For the past nine months I have covered Meaford’s council meetings through a computer screen,with each member of Council participating from their homes or businesses, and municipal staff standing by to answer questions or present reports virtually.
The many months of virtual council meetings have been both a crucial bandage solution that allowed Council to continue the business of the municipality, as well as an exercise in frustration thanks to inadequate rural internet connections, not to mention many residents feeling left out of the process despite measures taken in hopes of maintaining public participation.
Returning from their traditional August break, Council met on Monday, September 13, not virtually but in person for the first time since December of last year. Though the meeting was held in the opera house at Meaford Hall instead of the council chamber on the 7th Line in order to accommodate distancing measures still in place, it was refreshing to be finally meeting in person once again.
A handful of residents attended the meeting, and those who desired were able to participate in the public questions portion of the agenda while looking their members of council in the eyes rather than through an at times garbled internet connection.
As I arrived at the Hall on Monday, there was a healthy line of masked residents awaiting their opportunity to cast their ballots at the advance poll for the September 20 federal election. Upstairs in the opera house staff was busy with the final preparations for this first in-person meeting in far too many months.
That quick walk through the Hall lobby and up to the opera house provided the first real feeling for myself that we are getting back to normal, slowly, granted, but we are indeed inching back toward something resembling the normal life that we all recall so fondly.
For their first meeting back after the August break, the agenda was packed full of important items. Council approved the adoption of both the Community Safety & Well-being Plan, and the Transportation Master Plan; they approved the award of tender for sand for the coming winter season, they voted against the contentious planned dissolution of the Inter-Township Fire Department agreement with neighbour Georgian Bluffs, and they approved the installation of a rainbow crosswalk outside of the new library. A busy afternoon indeed.
With members of Council seated at the council table on the stage of the opera house, I found that they engaged in fuller discussions than they had when the meetings were held virtually, and all could be seen, heard, and understood in the absence of shoddy rural internet connections that more than once prevented a member of Council from participating. Residents who attended were able to stand at the microphone and participate in posing questions to Council in person as opposed to faceless voices patched in via Zoom for the virtual meetings. At the start of the meeting a presentation was made to Council focused on the local Pickleball club, and it was nice to be able to see and hear the presenter along with their slide presentation, something that was awkward and often frustrating virtually.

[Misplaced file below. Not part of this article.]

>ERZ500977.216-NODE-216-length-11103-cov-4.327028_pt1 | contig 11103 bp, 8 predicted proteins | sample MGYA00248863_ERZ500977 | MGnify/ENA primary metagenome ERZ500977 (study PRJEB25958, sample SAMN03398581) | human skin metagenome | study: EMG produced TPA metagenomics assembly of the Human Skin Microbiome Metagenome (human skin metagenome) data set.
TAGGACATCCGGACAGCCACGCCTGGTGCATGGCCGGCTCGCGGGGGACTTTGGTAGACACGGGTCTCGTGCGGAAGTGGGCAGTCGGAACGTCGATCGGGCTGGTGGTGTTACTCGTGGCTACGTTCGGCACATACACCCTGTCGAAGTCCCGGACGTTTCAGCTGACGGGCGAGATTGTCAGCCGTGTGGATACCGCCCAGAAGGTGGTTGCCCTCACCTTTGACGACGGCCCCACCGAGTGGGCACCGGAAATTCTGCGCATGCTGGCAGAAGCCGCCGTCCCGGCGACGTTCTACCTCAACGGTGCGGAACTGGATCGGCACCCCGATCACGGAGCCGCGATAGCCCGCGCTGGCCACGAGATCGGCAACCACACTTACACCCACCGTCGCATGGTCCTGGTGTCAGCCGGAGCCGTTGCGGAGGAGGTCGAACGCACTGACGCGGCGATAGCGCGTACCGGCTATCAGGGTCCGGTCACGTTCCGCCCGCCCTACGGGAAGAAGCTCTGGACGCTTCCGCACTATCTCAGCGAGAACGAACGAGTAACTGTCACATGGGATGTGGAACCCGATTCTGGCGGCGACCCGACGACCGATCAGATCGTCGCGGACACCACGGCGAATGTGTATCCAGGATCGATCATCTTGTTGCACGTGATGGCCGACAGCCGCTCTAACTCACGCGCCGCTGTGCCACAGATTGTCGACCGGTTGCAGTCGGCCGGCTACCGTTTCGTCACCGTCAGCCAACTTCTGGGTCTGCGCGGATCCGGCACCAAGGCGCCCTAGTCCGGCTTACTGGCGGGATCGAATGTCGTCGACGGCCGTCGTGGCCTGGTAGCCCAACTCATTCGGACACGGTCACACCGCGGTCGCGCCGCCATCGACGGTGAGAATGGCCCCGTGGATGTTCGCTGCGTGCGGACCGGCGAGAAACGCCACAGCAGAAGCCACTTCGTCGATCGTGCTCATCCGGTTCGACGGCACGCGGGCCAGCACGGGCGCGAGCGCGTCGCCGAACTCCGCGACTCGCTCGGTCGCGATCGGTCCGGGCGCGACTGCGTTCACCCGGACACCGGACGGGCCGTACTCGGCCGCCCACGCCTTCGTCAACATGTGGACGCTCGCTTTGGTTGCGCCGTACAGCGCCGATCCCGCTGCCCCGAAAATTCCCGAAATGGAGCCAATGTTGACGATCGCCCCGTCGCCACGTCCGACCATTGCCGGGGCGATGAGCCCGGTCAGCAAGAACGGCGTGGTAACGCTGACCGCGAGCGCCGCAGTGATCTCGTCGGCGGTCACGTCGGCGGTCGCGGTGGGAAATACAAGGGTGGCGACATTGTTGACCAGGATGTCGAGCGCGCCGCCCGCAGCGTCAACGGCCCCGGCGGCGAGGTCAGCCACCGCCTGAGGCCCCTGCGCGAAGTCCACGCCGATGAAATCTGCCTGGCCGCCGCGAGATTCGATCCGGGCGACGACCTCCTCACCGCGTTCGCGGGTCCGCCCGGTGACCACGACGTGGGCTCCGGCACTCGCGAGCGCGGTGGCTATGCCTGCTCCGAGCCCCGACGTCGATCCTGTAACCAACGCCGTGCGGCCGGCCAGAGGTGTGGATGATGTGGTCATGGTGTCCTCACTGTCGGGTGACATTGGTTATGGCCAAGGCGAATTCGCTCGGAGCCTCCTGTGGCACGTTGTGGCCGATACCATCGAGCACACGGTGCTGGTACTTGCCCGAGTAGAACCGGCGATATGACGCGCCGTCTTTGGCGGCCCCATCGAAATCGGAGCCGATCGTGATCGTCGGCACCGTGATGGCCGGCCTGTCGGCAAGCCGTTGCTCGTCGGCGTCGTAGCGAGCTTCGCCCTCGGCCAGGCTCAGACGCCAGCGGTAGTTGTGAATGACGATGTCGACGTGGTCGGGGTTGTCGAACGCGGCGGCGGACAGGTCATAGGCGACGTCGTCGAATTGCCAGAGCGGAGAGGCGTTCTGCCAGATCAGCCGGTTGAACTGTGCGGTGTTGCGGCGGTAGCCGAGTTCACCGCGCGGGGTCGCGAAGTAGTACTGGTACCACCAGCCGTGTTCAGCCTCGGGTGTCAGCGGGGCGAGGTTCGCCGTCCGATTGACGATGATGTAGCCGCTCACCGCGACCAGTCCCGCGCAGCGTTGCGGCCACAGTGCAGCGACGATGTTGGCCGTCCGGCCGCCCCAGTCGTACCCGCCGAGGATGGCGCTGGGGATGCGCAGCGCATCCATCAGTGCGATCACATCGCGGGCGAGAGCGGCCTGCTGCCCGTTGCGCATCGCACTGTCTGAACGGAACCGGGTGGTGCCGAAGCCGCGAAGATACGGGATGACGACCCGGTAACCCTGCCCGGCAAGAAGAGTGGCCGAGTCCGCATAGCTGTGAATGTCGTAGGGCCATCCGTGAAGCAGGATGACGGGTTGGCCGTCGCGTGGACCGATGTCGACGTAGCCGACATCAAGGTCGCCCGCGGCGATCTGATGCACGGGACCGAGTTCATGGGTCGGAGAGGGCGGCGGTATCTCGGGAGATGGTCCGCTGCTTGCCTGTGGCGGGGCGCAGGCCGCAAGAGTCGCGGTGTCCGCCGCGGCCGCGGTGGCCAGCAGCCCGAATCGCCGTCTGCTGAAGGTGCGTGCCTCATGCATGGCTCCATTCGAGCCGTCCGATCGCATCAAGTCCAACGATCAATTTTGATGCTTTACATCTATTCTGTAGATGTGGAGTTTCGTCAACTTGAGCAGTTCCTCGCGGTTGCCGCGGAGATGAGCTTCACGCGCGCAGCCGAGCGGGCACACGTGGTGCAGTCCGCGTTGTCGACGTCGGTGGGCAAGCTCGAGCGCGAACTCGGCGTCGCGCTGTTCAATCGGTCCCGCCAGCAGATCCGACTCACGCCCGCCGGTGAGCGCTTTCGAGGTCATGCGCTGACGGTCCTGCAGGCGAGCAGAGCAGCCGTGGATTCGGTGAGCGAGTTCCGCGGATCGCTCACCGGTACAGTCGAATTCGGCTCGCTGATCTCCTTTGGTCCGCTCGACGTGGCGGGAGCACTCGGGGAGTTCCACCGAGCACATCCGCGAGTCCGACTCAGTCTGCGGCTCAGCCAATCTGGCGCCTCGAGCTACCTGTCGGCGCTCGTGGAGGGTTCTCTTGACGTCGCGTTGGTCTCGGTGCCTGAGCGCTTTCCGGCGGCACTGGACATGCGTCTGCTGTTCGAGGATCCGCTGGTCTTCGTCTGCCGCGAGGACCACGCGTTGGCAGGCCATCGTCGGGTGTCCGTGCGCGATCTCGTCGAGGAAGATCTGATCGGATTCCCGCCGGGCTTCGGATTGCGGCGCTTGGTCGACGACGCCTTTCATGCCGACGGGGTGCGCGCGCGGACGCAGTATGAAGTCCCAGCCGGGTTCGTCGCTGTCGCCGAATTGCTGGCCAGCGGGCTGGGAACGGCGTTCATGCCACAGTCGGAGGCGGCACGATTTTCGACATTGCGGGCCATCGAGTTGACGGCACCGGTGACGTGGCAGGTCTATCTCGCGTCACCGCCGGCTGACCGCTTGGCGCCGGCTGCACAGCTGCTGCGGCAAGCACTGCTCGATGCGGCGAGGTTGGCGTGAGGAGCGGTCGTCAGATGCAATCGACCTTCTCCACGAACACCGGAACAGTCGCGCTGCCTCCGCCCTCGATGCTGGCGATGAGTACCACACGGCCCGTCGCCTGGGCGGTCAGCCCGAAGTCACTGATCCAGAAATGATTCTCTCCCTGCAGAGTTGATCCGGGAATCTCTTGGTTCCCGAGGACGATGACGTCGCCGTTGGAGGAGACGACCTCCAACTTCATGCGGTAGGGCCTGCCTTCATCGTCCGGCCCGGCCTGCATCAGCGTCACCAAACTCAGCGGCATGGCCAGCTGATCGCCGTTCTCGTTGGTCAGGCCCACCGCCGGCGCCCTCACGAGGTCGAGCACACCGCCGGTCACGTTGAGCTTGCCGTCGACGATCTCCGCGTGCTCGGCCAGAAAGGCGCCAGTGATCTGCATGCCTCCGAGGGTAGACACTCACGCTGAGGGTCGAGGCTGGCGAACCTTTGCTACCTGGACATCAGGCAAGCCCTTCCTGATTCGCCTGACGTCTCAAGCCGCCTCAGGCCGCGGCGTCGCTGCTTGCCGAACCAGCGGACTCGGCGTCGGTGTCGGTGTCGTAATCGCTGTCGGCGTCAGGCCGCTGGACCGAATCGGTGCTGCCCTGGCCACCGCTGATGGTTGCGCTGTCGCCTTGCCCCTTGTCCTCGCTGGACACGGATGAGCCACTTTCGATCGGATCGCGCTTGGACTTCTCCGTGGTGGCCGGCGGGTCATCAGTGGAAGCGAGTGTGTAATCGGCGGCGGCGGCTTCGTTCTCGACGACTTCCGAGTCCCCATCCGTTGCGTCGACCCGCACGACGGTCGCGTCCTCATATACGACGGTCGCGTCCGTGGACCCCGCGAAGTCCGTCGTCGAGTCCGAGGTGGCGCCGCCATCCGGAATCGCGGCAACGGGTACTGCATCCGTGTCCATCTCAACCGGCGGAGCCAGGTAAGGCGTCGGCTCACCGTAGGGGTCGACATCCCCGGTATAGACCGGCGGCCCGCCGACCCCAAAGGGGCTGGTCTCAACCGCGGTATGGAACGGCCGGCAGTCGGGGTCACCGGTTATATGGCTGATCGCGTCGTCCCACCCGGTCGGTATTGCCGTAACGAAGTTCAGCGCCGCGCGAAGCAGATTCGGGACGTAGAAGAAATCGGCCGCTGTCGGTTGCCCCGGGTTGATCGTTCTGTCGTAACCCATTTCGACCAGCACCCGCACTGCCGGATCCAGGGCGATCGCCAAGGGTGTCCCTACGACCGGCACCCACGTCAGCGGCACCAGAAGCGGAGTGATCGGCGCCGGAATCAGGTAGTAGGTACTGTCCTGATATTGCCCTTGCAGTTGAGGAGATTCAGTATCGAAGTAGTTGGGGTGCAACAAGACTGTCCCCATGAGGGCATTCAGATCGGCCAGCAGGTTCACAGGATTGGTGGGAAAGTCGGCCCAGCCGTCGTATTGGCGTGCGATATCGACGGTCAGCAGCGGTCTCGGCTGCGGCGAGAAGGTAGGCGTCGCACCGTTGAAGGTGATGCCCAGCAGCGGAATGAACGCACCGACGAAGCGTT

My hope is that we have said farewell to virtual meetings for good, save the potential use during harsh winter storms or other disasters that might hamper in-person meetings. As I mentioned, the virtual meetings were a temporary bridge that allowed our municipality and its council to continue to function as normally as possible under extremely abnormal conditions, and for that we should all be thankful for this wondrous technology that allowed those meetings to continue. But there is no substitute for meeting in person, to be able to look into the eyes of members of Council, to observe their reactions to comments in person, and to engage with those they represent without the barrier of a computer screen.
With any luck council meetings will return to the council chamber in the new year, but until then the meetings will take place at Meaford Hall, barring any need to reinstate strict distancing rules in the months to come.
Welcome back, Council and municipal staff, and to residents that are interested in how their municipality is governed, I would encourage a visit to an upcoming council meeting at Meaford Hall. It’s your council, and there is no more valuable input at any council meeting than that of engaged residents.